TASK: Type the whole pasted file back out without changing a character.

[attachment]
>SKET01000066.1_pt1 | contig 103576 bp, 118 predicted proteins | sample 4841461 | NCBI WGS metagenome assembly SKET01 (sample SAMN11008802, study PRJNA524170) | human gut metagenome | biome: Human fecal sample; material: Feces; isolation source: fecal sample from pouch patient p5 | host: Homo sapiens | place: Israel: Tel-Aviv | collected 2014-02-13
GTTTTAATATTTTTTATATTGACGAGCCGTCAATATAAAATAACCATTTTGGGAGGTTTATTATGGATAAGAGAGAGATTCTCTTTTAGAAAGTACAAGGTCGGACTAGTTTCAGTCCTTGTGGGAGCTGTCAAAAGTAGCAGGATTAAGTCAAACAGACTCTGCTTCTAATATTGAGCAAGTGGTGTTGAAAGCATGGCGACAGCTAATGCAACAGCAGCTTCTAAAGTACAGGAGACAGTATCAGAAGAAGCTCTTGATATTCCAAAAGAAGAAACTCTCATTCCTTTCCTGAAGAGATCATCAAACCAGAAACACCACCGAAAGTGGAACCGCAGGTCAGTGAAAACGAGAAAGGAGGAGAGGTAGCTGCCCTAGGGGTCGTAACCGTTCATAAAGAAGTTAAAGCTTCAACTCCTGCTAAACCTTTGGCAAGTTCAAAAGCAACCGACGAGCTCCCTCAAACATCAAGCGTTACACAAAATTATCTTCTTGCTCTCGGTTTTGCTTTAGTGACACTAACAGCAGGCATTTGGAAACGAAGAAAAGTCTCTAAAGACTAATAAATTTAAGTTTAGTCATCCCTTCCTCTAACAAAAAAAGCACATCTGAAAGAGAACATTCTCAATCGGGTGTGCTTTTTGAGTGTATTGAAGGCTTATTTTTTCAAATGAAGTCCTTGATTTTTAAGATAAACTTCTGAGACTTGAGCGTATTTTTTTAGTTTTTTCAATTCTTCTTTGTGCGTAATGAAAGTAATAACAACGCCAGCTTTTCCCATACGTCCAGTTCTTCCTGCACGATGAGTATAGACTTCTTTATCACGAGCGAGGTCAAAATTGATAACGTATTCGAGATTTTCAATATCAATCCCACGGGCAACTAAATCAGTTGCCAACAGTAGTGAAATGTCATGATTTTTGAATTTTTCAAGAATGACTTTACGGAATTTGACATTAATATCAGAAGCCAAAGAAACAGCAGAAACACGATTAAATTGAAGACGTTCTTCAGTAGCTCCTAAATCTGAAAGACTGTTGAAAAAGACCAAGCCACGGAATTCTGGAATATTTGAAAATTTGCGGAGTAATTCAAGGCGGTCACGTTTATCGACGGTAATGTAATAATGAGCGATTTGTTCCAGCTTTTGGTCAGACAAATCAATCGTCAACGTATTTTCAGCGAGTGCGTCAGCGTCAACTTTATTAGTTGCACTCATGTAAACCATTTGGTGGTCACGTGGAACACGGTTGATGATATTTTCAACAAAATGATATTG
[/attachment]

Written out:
>SKET01000066.1_pt1 | contig 103576 bp, 118 predicted proteins | sample 4841461 | NCBI WGS metagenome assembly SKET01 (sample SAMN11008802, study PRJNA524170) | human gut metagenome | biome: Human fecal sample; material: Feces; isolation source: fecal sample from pouch patient p5 | host: Homo sapiens | place: Israel: Tel-Aviv | collected 2014-02-13
GTTTTAATATTTTTTATATTGACGAGCCGTCAATATAAAATAACCATTTTGGGAGGTTTATTATGGATAAGAGAGAGATTCTCTTTTAGAAAGTACAAGGTCGGACTAGTTTCAGTCCTTGTGGGAGCTGTCAAAAGTAGCAGGATTAAGTCAAACAGACTCTGCTTCTAATATTGAGCAAGTGGTGTTGAAAGCATGGCGACAGCTAATGCAACAGCAGCTTCTAAAGTACAGGAGACAGTATCAGAAGAAGCTCTTGATATTCCAAAAGAAGAAACTCTCATTCCTTTCCTGAAGAGATCATCAAACCAGAAACACCACCGAAAGTGGAACCGCAGGTCAGTGAAAACGAGAAAGGAGGAGAGGTAGCTGCCCTAGGGGTCGTAACCGTTCATAAAGAAGTTAAAGCTTCAACTCCTGCTAAACCTTTGGCAAGTTCAAAAGCAACCGACGAGCTCCCTCAAACATCAAGCGTTACACAAAATTATCTTCTTGCTCTCGGTTTTGCTTTAGTGACACTAACAGCAGGCATTTGGAAACGAAGAAAAGTCTCTAAAGACTAATAAATTTAAGTTTAGTCATCCCTTCCTCTAACAAAAAAAGCACATCTGAAAGAGAACATTCTCAATCGGGTGTGCTTTTTGAGTGTATTGAAGGCTTATTTTTTCAAATGAAGTCCTTGATTTTTAAGATAAACTTCTGAGACTTGAGCGTATTTTTTTAGTTTTTTCAATTCTTCTTTGTGCGTAATGAAAGTAATAACAACGCCAGCTTTTCCCATACGTCCAGTTCTTCCTGCACGATGAGTATAGACTTCTTTATCACGAGCGAGGTCAAAATTGATAACGTATTCGAGATTTTCAATATCAATCCCACGGGCAACTAAATCAGTTGCCAACAGTAGTGAAATGTCATGATTTTTGAATTTTTCAAGAATGACTTTACGGAATTTGACATTAATATCAGAAGCCAAAGAAACAGCAGAAACACGATTAAATTGAAGACGTTCTTCAGTAGCTCCTAAATCTGAAAGACTGTTGAAAAAGACCAAGCCACGGAATTCTGGAATATTTGAAAATTTGCGGAGTAATTCAAGGCGGTCACGTTTATCGACGGTAATGTAATAATGAGCGATTTGTTCCAGCTTTTGGTCAGACAAATCAATCGTCAACGTATTTTCAGCGAGTGCGTCAGCGTCAACTTTATTAGTTGCACTCATGTAAACCATTTGGTGGTCACGTGGAACACGGTTGATGATATTTTCAACAAAATGATATTG